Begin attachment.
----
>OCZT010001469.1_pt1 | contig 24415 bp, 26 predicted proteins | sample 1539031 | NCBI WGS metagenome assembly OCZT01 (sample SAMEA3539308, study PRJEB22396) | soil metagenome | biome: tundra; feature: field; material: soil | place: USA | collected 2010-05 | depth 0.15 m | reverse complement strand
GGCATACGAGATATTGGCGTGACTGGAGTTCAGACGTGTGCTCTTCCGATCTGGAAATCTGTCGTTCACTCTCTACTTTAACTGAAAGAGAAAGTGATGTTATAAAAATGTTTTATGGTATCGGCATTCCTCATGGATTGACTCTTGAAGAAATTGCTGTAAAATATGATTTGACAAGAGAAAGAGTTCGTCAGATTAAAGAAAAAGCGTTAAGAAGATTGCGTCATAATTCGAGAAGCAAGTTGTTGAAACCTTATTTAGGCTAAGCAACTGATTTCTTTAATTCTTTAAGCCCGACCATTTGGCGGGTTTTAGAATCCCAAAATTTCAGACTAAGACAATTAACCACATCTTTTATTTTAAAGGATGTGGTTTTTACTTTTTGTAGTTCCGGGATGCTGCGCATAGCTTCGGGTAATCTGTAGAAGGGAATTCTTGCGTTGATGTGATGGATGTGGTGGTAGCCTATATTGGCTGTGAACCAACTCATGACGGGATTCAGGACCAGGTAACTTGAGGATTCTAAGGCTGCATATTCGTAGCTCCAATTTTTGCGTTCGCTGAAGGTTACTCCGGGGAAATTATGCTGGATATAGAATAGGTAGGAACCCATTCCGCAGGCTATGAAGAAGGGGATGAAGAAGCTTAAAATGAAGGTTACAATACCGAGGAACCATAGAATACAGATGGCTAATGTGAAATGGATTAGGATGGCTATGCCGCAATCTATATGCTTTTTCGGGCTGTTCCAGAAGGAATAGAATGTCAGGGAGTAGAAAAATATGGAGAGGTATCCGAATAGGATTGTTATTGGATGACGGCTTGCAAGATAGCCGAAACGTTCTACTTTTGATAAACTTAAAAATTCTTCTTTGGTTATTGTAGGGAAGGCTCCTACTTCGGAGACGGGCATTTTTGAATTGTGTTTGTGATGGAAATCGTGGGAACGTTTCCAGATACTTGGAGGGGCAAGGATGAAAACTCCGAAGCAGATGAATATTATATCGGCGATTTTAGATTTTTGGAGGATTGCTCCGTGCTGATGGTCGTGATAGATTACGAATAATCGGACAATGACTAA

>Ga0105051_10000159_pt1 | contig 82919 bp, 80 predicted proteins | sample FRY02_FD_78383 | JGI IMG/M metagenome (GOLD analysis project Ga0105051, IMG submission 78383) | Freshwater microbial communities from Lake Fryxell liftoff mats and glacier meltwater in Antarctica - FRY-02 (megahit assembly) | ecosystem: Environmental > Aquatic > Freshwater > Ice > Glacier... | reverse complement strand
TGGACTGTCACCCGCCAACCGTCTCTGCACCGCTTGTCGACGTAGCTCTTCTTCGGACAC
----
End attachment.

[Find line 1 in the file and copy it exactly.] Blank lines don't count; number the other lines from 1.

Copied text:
>OCZT010001469.1_pt1 | contig 24415 bp, 26 predicted proteins | sample 1539031 | NCBI WGS metagenome assembly OCZT01 (sample SAMEA3539308, study PRJEB22396) | soil metagenome | biome: tundra; feature: field; material: soil | place: USA | collected 2010-05 | depth 0.15 m | reverse complement strand